GUPTA: Yes. I think that's very fair to say. And I will disclose to you, I mean I suffer from migraines as well and you know the simple sort of Tylenol or, you know, an Ibuprofen or something like that for most people just isn't going to cut it if the headache has come on full bore. So the -- when you talk about the types of medications you're describing, especially the narcotics, that is what some people are forced to take, again if they are not taking the abortive medication, the preventive medications and a headache comes on full untreated then, you know, analgesics strong ones at that are sometimes the only option.

KING: Dr. Gupta, appreciate your help and your insights tonight.

GUPTA: Thanks, John.

KING: Thank you.

Next the FBI goes after cyber criminals and a mysterious group of hackers. Later Rupert Murdoch says he's the best person to clean up the bribery and hacking scandal engulfing his British newspapers.


KING: Welcome back. Here's the latest news you need to know right now. The FBI's arrested at least 16 people for alleged cyber attacks, most thought to be connected with the hacker group Anonymous, which attacked credit card Web sites last December to show support for WikiLeaks.

Late his afternoon Apple reported a record quarterly profit, $7.3 billion -- that's "b" in billion, thanks to sales of iPhones and iPads.

Democratic Senator Dianne Feinstein is sponsoring a bill to repeal the Defense of Marriage Act. That's the federal law defining marriage exclusively as a union between a man and a woman. New York City is holding a lottery to pick 764 couples to get married this Sunday the first day same-sex marriage is legal in the state of New York.

A U.S. spacecraft has sent back the first close-up since orbiting the solar system's third largest asteroid. That's Vesta (ph) and it's never been seen this clearly.

Still to come here, the media mogul Rupert Murdoch answers parliament's questions about the tabloid hacking scandal in Great Britain. No, he's not responsible, he says. And, no, he's not quitting.


KING: A normally obscure committee in the British parliament today was the stage for a global media event. News Corporation International CEO Rupert Murdoch, his son James Murdoch, and another deputy were questioned for hours about the British tabloid hacking scandal. Murdoch repeatedly said -- Rupert Murdoch I'm talking about -- said he was sorry, repeatedly said he had no knowledge of illegal cell phone hacking and police bribes that helped his "News of the World" tabloid break stories about the Royal Family, celebrities, even British crime victims.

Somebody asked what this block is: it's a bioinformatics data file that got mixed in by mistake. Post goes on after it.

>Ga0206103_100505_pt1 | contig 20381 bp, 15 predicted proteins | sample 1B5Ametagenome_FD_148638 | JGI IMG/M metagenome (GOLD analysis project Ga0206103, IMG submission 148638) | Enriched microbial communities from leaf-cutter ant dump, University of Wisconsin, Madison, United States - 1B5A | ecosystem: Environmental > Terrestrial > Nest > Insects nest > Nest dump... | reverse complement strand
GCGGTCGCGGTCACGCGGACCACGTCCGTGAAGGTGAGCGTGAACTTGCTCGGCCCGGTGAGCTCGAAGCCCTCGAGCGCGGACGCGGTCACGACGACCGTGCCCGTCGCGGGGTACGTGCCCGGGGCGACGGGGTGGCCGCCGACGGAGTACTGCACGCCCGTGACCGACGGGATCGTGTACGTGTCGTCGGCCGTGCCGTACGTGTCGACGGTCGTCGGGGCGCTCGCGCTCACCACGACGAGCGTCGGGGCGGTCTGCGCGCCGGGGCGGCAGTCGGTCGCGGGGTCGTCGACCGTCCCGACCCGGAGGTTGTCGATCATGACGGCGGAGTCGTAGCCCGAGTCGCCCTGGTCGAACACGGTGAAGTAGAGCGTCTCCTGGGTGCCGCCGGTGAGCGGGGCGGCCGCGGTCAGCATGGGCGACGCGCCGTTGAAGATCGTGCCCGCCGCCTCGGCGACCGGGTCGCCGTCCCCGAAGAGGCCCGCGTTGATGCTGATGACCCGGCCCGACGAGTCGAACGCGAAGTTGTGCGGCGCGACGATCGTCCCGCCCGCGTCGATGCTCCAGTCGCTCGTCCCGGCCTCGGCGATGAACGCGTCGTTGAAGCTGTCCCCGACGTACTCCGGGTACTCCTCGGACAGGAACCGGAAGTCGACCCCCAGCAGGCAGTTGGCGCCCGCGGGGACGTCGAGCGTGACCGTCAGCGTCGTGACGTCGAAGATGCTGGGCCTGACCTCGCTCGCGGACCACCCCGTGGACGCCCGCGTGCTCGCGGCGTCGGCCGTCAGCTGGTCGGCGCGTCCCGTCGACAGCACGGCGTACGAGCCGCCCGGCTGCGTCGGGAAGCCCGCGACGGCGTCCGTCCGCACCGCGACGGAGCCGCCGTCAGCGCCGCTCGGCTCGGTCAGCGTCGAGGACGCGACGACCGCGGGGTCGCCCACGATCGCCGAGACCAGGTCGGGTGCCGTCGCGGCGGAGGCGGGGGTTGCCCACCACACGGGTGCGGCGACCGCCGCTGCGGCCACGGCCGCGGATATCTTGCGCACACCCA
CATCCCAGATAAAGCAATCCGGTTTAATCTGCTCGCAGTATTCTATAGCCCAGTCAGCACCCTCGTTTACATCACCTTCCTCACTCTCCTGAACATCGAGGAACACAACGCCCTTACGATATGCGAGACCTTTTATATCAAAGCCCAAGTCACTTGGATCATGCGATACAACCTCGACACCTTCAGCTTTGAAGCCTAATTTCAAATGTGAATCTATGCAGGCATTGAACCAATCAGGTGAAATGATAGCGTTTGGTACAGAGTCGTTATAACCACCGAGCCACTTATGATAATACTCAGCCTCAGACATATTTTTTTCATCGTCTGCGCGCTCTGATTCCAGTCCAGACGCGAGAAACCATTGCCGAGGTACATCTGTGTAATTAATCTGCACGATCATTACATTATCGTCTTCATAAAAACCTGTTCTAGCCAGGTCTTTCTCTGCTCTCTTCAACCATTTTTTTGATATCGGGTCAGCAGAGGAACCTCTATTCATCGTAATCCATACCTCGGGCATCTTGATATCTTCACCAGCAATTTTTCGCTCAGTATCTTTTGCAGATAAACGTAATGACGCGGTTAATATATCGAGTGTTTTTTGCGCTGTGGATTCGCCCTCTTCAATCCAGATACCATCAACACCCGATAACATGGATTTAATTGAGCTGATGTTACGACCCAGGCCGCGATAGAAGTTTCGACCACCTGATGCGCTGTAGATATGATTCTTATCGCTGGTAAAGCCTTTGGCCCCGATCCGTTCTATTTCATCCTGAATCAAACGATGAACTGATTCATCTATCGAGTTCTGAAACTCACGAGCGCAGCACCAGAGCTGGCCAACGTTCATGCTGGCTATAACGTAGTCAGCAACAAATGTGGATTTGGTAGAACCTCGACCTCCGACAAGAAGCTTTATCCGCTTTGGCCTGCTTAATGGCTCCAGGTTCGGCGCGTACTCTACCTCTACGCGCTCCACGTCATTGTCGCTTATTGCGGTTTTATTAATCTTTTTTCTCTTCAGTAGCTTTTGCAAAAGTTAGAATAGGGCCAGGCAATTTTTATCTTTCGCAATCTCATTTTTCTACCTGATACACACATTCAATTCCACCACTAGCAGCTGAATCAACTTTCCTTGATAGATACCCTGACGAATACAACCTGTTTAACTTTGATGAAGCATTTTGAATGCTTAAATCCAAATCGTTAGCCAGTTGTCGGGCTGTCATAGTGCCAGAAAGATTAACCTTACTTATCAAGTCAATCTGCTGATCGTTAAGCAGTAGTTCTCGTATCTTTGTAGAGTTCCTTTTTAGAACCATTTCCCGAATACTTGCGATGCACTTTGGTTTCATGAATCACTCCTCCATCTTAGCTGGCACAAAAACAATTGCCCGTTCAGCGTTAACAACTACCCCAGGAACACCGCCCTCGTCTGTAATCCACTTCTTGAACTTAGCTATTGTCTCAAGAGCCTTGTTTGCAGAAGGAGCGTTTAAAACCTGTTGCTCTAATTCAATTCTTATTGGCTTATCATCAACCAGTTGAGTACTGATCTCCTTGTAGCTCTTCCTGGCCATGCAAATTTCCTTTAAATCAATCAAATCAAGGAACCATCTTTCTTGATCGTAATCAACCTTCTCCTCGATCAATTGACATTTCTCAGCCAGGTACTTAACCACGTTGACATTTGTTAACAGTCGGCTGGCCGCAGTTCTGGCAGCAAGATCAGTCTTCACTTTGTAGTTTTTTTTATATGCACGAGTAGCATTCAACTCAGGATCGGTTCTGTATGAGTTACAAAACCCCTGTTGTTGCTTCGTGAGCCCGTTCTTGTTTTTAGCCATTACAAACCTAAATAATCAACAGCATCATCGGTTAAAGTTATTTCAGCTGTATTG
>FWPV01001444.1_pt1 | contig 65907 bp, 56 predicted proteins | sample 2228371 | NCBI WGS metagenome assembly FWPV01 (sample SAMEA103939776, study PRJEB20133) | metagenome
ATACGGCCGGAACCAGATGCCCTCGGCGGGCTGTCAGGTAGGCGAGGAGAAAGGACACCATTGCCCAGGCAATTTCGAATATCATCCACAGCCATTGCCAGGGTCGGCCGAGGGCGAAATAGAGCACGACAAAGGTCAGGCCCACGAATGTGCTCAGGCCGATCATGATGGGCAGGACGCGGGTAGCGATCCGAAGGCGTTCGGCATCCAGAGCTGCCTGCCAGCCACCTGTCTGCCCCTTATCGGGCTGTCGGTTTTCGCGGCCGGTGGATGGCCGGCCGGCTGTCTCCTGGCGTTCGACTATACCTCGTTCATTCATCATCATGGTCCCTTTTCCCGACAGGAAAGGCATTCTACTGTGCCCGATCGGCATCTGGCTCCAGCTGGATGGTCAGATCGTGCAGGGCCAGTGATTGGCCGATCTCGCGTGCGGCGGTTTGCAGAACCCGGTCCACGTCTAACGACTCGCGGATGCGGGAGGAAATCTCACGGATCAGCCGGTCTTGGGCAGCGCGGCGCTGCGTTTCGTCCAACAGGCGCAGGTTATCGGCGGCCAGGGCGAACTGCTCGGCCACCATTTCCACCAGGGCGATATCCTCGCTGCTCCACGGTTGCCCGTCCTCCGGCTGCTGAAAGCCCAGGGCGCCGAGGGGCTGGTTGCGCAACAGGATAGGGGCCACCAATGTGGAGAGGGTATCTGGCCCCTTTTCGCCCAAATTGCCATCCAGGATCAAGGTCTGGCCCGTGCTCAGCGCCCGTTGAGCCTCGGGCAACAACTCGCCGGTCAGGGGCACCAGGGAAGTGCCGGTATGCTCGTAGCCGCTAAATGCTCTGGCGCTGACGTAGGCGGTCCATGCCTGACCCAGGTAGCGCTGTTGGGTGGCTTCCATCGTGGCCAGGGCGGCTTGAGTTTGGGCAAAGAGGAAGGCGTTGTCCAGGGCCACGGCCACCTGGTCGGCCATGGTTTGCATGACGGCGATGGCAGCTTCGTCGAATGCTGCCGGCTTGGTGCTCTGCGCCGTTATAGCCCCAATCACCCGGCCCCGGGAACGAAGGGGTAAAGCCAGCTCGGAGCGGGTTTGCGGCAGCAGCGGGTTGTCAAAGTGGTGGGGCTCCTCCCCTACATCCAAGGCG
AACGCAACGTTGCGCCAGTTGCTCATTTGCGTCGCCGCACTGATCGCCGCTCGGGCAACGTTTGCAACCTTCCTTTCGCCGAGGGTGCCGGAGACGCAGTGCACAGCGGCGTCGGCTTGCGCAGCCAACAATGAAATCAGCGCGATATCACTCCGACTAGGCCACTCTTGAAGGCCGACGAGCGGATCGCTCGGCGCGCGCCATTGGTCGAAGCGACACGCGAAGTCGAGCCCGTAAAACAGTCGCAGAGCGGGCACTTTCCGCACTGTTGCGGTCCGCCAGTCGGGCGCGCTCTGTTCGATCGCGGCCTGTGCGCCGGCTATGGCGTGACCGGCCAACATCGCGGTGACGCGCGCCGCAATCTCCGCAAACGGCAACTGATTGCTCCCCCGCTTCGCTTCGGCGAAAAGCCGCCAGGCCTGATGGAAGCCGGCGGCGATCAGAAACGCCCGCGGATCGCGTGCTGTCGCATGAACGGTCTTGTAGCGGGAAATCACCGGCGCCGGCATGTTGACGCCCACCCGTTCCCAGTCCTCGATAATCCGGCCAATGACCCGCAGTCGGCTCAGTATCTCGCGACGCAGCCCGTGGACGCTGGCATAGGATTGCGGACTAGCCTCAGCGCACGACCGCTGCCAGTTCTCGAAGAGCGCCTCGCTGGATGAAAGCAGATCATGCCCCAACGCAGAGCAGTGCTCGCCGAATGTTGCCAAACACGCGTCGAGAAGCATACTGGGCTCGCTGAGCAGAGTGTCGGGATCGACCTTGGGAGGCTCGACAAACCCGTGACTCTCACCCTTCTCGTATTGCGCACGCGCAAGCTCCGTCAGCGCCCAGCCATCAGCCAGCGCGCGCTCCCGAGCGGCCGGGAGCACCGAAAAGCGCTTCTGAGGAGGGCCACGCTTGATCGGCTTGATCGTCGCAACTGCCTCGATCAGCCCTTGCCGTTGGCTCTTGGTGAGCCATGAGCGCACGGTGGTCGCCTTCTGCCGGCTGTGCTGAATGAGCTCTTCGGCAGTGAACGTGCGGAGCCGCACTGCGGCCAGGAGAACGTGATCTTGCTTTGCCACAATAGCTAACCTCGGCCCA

UNIDENTIFIED MALE: Mr. Murdoch, do you accept that ultimately you are responsible for this whole fiasco?


UNIDENTIFIED MALE: You are not responsible? Who is responsible?

RUPERT MURDOCH: The people that I trusted to run it and then maybe the people they trusted.

UNIDENTIFIED FEMALE: This total thing happened on your watch. Mr. Murdoch, have you considered resigning?



RUPERT MURDOCH: Because I feel that people I trusted, I'm not saying who, I don't know what level, they let me down, and I think they behaved disgracefully, betrayed the company and me, and it's a debt to pay. I think that frankly I'm the best person to clean this up.


KING: Both Murdoch's said they had no evidence, no evidence, that American victims of the 9/11 attacks were subjected to the sleazy tactics and Rupert Murdoch spoke of his personal apology to the family of Millie Dowler, a British schoolgirl who was murdered back in 2002 and whose cell phone messages were hacked by the "News of the World."

(BEGIN VIDEO CLIP) RUPERT MURDOCH: At no time do I remember being as sickened as when I heard what the Dowler family had to endure, which I think was last Monday week. Nor do I recall being as angry as when I was told that the "News of the World" could have compounded their distress. I want to thank the Dowlers for graciously giving me the opportunity to apologize in person.